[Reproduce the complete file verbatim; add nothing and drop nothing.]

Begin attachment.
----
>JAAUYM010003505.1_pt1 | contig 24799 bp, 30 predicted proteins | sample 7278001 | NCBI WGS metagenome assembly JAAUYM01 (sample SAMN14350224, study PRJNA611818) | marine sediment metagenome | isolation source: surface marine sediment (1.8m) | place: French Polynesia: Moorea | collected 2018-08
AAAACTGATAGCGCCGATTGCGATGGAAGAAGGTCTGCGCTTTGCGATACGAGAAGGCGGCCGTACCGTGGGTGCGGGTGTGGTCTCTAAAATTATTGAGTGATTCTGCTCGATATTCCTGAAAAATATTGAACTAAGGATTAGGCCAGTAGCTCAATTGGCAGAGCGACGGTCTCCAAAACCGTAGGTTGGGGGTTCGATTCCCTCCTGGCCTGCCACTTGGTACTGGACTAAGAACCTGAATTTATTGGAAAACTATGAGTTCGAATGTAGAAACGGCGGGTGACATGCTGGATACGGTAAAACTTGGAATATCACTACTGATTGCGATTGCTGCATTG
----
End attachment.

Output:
>JAAUYM010003505.1_pt1 | contig 24799 bp, 30 predicted proteins | sample 7278001 | NCBI WGS metagenome assembly JAAUYM01 (sample SAMN14350224, study PRJNA611818) | marine sediment metagenome | isolation source: surface marine sediment (1.8m) | place: French Polynesia: Moorea | collected 2018-08
AAAACTGATAGCGCCGATTGCGATGGAAGAAGGTCTGCGCTTTGCGATACGAGAAGGCGGCCGTACCGTGGGTGCGGGTGTGGTCTCTAAAATTATTGAGTGATTCTGCTCGATATTCCTGAAAAATATTGAACTAAGGATTAGGCCAGTAGCTCAATTGGCAGAGCGACGGTCTCCAAAACCGTAGGTTGGGGGTTCGATTCCCTCCTGGCCTGCCACTTGGTACTGGACTAAGAACCTGAATTTATTGGAAAACTATGAGTTCGAATGTAGAAACGGCGGGTGACATGCTGGATACGGTAAAACTTGGAATATCACTACTGATTGCGATTGCTGCATTG